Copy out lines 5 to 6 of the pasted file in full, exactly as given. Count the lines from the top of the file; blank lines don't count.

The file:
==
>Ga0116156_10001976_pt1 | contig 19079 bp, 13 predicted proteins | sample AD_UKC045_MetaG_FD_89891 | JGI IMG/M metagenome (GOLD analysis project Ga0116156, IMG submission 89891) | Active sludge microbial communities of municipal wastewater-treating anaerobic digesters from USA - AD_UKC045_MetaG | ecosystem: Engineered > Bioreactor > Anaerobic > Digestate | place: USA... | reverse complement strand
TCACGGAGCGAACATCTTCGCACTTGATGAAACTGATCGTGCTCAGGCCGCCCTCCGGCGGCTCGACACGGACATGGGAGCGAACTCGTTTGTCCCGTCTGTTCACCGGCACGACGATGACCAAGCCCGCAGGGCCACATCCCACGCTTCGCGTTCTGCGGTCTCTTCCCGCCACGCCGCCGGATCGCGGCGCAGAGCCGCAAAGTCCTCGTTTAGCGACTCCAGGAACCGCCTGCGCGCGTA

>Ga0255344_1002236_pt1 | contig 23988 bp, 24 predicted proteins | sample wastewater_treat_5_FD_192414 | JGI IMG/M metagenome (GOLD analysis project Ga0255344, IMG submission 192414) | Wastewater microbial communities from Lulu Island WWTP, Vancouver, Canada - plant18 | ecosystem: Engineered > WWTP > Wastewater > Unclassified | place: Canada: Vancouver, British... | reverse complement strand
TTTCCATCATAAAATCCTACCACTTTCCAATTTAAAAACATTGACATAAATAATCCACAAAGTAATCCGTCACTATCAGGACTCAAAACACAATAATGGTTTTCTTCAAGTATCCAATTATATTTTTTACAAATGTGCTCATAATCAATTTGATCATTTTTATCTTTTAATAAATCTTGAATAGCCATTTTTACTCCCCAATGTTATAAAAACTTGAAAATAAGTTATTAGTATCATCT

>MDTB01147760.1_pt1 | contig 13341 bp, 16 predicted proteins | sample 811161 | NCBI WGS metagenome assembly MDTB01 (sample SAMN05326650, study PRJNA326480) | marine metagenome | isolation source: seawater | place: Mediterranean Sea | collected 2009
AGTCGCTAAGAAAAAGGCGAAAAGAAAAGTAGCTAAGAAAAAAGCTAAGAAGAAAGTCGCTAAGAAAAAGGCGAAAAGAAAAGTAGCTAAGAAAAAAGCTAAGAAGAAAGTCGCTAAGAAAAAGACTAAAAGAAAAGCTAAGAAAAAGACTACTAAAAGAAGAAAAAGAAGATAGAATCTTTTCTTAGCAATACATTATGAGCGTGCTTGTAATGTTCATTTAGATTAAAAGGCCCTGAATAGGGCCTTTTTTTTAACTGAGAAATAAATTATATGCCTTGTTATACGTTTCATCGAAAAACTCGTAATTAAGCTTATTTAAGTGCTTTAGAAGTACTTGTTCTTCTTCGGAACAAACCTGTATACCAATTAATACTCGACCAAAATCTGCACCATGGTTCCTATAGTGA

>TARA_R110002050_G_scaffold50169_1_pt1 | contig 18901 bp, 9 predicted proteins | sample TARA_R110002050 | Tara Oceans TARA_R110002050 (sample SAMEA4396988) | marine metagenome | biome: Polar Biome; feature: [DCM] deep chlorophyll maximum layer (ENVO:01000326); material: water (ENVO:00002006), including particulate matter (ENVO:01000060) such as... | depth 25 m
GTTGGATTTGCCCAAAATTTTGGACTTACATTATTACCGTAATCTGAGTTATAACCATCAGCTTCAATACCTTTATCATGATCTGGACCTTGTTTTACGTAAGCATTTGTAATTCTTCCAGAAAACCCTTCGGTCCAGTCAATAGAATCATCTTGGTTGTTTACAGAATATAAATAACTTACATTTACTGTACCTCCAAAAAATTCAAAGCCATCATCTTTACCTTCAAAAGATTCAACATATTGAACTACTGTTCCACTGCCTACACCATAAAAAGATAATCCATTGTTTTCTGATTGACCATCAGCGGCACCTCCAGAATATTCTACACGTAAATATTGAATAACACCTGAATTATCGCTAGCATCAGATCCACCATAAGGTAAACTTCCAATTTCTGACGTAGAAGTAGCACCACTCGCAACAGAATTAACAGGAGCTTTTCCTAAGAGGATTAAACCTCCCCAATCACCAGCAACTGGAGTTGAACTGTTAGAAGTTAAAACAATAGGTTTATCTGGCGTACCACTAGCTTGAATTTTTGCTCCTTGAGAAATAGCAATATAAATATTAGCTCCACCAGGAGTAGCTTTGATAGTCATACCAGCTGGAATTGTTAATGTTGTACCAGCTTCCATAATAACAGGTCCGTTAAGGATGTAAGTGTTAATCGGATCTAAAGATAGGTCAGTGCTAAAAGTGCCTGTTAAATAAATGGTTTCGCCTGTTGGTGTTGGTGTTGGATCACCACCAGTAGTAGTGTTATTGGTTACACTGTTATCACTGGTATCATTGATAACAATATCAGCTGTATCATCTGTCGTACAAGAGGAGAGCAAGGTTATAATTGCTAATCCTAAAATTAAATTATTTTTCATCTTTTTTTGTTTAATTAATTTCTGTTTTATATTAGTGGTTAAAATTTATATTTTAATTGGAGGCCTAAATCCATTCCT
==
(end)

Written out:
>MDTB01147760.1_pt1 | contig 13341 bp, 16 predicted proteins | sample 811161 | NCBI WGS metagenome assembly MDTB01 (sample SAMN05326650, study PRJNA326480) | marine metagenome | isolation source: seawater | place: Mediterranean Sea | collected 2009
AGTCGCTAAGAAAAAGGCGAAAAGAAAAGTAGCTAAGAAAAAAGCTAAGAAGAAAGTCGCTAAGAAAAAGGCGAAAAGAAAAGTAGCTAAGAAAAAAGCTAAGAAGAAAGTCGCTAAGAAAAAGACTAAAAGAAAAGCTAAGAAAAAGACTACTAAAAGAAGAAAAAGAAGATAGAATCTTTTCTTAGCAATACATTATGAGCGTGCTTGTAATGTTCATTTAGATTAAAAGGCCCTGAATAGGGCCTTTTTTTTAACTGAGAAATAAATTATATGCCTTGTTATACGTTTCATCGAAAAACTCGTAATTAAGCTTATTTAAGTGCTTTAGAAGTACTTGTTCTTCTTCGGAACAAACCTGTATACCAATTAATACTCGACCAAAATCTGCACCATGGTTCCTATAGTGA